SME rallying cry: take back manufacturing
Society of Manufacturing Engineers' Toronto chapter has a new campaign on the go to bring manufacturing jobs back from China. SME reps were spreading the word at CMTS.
Toronto—Hell no, manufacturing won’t go, at least if the Society of Manufacturing Engineers (SME) has anything to say about it.
The association’s Toronto chapter has launched an aggressive campaign called Take Back Manufacturing, and is spreading the word this week at CMTS (Canadian Manufacturing Technology Show) in Toronto.
The campaign, dubbed TBM, has 25 technical associations and three trade associations on board, along with representatives from education, government, media and business. The goal is to bring offshore manufacturing back to North America, before it’s too late.
“Right now we’ve still got the means, the opportunity and the motive to make this happen,” said Marie Laird, chair of the Toronto chapter of SME, in a presentation at CMTS. “But we’ve begun a perilous slide.”
According to Statistics Canada, 322,000 manufacturing jobs disappeared from the Canadian economy between 2004 and 2008—and that was before the recession.
Even hockey sticks
Canada has allowed too many manufacturing jobs to shift to China and other developing countries, said Laird’s co-presenter, Nigel Southway, SME operations lead. Even iconic products, like hockey sticks, are made in China.
“Now we’ve got kids thinking that we can’t make hockey sticks,” Southway said.
With the frenzied rush to China over the past years, he suspects companies have lost sight of the hidden costs.
It might make economic sense to offshore products with a labour cost input of 70% and higher, but below that threshold, fuel costs and the longer supply chain eat away at profit margins.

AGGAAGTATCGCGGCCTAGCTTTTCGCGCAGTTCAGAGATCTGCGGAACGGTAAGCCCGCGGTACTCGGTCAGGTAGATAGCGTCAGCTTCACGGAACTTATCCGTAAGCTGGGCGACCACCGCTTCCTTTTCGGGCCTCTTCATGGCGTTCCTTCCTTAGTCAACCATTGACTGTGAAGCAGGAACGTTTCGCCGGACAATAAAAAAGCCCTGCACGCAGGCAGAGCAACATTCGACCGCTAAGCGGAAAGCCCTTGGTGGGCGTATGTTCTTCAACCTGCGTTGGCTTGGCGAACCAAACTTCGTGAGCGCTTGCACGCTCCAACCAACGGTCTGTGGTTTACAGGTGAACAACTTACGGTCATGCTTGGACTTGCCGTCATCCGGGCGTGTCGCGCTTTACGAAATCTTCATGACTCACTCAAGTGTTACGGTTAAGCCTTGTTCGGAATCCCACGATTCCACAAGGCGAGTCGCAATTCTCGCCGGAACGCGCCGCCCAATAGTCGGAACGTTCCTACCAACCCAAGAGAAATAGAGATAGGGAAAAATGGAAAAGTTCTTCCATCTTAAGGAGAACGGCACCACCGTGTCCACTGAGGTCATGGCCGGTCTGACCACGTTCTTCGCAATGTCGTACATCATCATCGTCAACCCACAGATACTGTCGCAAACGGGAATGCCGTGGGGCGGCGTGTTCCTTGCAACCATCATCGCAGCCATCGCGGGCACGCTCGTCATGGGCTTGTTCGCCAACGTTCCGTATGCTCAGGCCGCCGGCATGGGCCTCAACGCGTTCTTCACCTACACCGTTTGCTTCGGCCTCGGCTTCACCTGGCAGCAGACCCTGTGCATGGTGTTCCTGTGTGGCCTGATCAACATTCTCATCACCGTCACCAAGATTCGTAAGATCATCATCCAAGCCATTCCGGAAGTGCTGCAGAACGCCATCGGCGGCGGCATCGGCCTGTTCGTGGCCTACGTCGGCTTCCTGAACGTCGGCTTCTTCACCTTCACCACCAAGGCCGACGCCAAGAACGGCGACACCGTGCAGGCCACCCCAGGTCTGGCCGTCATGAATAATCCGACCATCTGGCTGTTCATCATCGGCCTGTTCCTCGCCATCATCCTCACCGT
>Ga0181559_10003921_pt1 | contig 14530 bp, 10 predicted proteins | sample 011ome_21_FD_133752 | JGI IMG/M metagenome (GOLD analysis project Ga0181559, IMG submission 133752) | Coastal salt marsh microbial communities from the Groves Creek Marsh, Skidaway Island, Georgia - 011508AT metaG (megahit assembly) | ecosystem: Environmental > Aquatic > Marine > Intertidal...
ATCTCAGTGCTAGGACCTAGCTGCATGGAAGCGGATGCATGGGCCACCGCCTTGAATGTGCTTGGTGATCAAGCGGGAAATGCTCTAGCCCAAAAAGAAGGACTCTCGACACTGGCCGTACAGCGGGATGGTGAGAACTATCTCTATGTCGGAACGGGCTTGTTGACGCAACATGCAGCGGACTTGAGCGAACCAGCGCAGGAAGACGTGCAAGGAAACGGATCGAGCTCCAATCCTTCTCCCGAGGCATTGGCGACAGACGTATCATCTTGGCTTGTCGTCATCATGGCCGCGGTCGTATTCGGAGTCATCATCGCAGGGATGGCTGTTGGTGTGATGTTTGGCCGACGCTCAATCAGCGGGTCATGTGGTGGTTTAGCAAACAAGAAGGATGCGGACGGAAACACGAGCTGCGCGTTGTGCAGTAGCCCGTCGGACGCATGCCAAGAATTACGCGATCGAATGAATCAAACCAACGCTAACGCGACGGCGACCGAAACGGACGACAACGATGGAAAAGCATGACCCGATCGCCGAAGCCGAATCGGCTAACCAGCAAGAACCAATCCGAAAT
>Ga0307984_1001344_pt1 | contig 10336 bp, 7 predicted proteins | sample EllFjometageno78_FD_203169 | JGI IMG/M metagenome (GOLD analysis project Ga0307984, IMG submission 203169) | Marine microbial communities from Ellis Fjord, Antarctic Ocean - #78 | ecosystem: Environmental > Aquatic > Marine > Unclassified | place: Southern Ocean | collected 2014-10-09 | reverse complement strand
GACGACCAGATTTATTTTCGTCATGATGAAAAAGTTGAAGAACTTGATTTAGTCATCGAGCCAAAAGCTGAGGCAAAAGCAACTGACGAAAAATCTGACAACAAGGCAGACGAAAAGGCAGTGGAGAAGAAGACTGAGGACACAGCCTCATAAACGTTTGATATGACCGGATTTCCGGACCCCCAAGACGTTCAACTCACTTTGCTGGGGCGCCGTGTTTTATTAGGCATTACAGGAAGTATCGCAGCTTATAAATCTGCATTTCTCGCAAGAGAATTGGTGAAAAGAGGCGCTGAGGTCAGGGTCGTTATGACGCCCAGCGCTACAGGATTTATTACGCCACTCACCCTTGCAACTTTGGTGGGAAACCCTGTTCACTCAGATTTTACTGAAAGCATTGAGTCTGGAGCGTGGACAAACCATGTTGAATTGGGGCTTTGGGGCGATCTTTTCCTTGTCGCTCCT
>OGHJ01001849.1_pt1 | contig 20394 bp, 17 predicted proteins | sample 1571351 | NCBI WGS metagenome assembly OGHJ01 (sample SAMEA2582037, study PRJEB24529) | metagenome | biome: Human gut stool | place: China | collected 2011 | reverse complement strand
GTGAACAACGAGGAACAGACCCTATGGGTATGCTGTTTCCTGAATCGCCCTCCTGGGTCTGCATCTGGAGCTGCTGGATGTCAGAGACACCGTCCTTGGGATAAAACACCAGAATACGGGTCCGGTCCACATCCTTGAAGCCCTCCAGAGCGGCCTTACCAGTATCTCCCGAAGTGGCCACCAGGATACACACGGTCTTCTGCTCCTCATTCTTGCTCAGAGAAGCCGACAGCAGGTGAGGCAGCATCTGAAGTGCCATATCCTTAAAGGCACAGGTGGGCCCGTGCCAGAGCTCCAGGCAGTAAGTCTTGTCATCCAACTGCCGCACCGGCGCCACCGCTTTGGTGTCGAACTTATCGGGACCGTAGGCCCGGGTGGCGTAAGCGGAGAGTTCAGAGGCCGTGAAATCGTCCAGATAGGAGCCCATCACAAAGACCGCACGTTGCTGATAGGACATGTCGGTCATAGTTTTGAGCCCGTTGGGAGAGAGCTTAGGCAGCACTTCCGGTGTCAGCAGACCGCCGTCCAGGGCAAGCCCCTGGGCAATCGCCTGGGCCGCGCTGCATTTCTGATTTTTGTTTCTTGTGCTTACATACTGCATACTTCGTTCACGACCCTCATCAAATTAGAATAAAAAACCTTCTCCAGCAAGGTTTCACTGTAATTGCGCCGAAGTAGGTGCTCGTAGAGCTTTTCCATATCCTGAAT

“Offshore can be more expensive than doing it right here,” he said, adding he’d like to see more “balanced sourcing,” or a better mix of offshore and domestic sourcing based on true costs.
According to Laird and Southway, we’re paying a high price—both economic and through our declining quality of life—to support a supply chain that verges on ridiculous.
Canada ships raw resources to China, where they’re manufactured into products and shipped to the US.
From start to finish, the raw materials and finished products travel thousands of kilometers and six weeks each way—costing millions in shipping and environmental impact. Canada should add value to its natural resources by making the products here and shipping to the US directly, they assert.
“Why don’t we just export something other than our resources?” Laird said.
They also pointed out the need to be prepared if and when the jobs return. The last thing manufacturers need is to win back orders, only to discover they lack the skilled workforce to complete them.
TBM has a skills development component, aimed at promoting new entrants to the field through four career stages: trade, technician, technologist and engineer.
Laird and Southway urged manufacturers to learn more and sign on to TBM.
More coverage from CMTS: Check out videos from the show floor